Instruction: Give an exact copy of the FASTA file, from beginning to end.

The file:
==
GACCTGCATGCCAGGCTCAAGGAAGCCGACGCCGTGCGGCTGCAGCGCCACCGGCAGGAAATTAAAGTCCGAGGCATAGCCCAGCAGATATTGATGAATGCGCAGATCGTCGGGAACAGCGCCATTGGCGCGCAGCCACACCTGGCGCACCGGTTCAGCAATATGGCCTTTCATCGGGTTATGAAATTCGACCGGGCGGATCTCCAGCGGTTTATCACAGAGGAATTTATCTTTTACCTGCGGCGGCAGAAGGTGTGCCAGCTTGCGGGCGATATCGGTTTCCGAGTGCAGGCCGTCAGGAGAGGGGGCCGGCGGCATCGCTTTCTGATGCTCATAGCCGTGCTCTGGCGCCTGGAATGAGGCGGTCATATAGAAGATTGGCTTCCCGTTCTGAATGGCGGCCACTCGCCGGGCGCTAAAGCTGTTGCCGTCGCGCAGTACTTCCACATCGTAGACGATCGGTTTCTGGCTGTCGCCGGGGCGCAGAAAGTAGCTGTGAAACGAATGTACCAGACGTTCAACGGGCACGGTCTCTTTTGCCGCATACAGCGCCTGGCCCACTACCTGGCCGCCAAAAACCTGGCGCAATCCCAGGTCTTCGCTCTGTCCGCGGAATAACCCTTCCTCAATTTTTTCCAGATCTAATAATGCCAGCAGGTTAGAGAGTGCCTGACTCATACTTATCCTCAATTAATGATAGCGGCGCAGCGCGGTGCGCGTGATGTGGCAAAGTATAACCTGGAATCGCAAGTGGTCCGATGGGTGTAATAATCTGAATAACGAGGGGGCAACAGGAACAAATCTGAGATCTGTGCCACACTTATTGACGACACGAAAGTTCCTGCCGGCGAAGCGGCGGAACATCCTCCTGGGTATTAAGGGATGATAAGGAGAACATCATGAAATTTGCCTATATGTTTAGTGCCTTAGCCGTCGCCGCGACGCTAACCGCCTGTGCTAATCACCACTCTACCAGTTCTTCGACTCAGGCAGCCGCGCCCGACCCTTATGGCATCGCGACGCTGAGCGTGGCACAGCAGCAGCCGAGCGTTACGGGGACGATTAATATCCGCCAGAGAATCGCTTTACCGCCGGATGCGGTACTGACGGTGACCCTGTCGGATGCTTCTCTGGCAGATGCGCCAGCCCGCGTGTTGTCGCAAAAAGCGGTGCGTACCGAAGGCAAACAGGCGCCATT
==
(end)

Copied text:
GACCTGCATGCCAGGCTCAAGGAAGCCGACGCCGTGCGGCTGCAGCGCCACCGGCAGGAAATTAAAGTCCGAGGCATAGCCCAGCAGATATTGATGAATGCGCAGATCGTCGGGAACAGCGCCATTGGCGCGCAGCCACACCTGGCGCACCGGTTCAGCAATATGGCCTTTCATCGGGTTATGAAATTCGACCGGGCGGATCTCCAGCGGTTTATCACAGAGGAATTTATCTTTTACCTGCGGCGGCAGAAGGTGTGCCAGCTTGCGGGCGATATCGGTTTCCGAGTGCAGGCCGTCAGGAGAGGGGGCCGGCGGCATCGCTTTCTGATGCTCATAGCCGTGCTCTGGCGCCTGGAATGAGGCGGTCATATAGAAGATTGGCTTCCCGTTCTGAATGGCGGCCACTCGCCGGGCGCTAAAGCTGTTGCCGTCGCGCAGTACTTCCACATCGTAGACGATCGGTTTCTGGCTGTCGCCGGGGCGCAGAAAGTAGCTGTGAAACGAATGTACCAGACGTTCAACGGGCACGGTCTCTTTTGCCGCATACAGCGCCTGGCCCACTACCTGGCCGCCAAAAACCTGGCGCAATCCCAGGTCTTCGCTCTGTCCGCGGAATAACCCTTCCTCAATTTTTTCCAGATCTAATAATGCCAGCAGGTTAGAGAGTGCCTGACTCATACTTATCCTCAATTAATGATAGCGGCGCAGCGCGGTGCGCGTGATGTGGCAAAGTATAACCTGGAATCGCAAGTGGTCCGATGGGTGTAATAATCTGAATAACGAGGGGGCAACAGGAACAAATCTGAGATCTGTGCCACACTTATTGACGACACGAAAGTTCCTGCCGGCGAAGCGGCGGAACATCCTCCTGGGTATTAAGGGATGATAAGGAGAACATCATGAAATTTGCCTATATGTTTAGTGCCTTAGCCGTCGCCGCGACGCTAACCGCCTGTGCTAATCACCACTCTACCAGTTCTTCGACTCAGGCAGCCGCGCCCGACCCTTATGGCATCGCGACGCTGAGCGTGGCACAGCAGCAGCCGAGCGTTACGGGGACGATTAATATCCGCCAGAGAATCGCTTTACCGCCGGATGCGGTACTGACGGTGACCCTGTCGGATGCTTCTCTGGCAGATGCGCCAGCCCGCGTGTTGTCGCAAAAAGCGGTGCGTACCGAAGGCAAACAGGCGCCATT